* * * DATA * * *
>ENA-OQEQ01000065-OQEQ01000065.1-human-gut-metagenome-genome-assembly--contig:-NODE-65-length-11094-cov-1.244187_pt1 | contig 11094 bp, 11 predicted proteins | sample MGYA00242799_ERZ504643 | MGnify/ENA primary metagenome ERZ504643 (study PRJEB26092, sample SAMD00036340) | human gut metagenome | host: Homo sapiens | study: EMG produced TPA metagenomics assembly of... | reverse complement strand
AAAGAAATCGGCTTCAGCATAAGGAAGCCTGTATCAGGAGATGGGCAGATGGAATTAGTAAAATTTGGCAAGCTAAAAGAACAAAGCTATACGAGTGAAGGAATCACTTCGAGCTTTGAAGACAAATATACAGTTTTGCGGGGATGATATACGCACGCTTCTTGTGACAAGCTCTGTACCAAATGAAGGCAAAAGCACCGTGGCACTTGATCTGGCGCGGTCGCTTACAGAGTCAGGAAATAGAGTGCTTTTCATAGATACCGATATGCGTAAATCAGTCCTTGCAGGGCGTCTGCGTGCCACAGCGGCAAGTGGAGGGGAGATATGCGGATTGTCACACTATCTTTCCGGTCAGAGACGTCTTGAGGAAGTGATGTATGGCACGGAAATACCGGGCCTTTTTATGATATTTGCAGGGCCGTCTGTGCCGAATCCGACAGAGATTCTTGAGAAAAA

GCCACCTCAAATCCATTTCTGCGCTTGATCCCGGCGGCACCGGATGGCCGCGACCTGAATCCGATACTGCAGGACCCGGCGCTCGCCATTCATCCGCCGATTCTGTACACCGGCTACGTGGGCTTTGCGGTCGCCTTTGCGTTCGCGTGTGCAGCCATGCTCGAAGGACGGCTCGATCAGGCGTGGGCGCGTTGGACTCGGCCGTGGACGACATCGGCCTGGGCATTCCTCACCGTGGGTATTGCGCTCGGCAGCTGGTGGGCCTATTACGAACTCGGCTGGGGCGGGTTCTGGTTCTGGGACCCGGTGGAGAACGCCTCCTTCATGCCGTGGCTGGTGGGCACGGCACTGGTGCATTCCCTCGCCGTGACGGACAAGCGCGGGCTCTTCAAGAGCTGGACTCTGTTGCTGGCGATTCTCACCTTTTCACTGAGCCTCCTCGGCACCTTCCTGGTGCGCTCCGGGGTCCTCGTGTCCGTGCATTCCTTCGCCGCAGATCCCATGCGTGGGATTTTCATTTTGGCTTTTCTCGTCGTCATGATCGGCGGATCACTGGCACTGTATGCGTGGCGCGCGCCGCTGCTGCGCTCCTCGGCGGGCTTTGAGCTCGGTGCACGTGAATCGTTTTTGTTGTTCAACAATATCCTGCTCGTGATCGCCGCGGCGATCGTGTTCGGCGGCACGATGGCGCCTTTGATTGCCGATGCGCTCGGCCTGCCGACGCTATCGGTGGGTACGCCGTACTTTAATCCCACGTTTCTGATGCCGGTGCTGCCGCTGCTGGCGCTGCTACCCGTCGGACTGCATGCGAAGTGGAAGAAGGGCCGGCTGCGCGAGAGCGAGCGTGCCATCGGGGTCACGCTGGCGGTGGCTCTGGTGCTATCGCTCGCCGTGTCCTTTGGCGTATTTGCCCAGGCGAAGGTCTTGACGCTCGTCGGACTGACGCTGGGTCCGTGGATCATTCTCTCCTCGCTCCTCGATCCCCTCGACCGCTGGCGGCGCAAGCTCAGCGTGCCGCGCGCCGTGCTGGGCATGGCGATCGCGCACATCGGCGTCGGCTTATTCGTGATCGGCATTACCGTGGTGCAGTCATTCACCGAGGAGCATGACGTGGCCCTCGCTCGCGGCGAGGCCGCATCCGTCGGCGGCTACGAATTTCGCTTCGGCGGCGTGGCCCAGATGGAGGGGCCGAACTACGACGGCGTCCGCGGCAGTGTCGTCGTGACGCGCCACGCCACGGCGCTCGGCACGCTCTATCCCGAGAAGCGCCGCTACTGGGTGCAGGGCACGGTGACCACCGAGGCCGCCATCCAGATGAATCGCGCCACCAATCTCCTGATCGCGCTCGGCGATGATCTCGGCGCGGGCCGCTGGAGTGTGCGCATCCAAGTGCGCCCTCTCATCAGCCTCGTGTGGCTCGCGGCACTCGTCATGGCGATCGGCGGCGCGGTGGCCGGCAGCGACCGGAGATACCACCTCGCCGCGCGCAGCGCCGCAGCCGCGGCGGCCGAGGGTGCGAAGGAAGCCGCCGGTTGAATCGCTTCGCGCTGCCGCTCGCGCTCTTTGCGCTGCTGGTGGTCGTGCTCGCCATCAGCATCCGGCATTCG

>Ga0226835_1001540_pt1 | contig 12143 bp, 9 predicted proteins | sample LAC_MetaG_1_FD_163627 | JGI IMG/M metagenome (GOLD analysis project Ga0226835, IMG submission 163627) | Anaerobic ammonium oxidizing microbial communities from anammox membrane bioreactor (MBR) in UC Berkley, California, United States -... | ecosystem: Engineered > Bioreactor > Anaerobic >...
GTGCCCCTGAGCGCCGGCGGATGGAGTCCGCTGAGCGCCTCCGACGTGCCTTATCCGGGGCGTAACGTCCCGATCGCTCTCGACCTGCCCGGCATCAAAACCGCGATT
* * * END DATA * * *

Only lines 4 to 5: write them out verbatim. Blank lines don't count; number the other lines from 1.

>Ga0226835_1001540_pt1 | contig 12143 bp, 9 predicted proteins | sample LAC_MetaG_1_FD_163627 | JGI IMG/M metagenome (GOLD analysis project Ga0226835, IMG submission 163627) | Anaerobic ammonium oxidizing microbial communities from anammox membrane bioreactor (MBR) in UC Berkley, California, United States -... | ecosystem: Engineered > Bioreactor > Anaerobic >...
GTGCCCCTGAGCGCCGGCGGATGGAGTCCGCTGAGCGCCTCCGACGTGCCTTATCCGGGGCGTAACGTCCCGATCGCTCTCGACCTGCCCGGCATCAAAACCGCGATT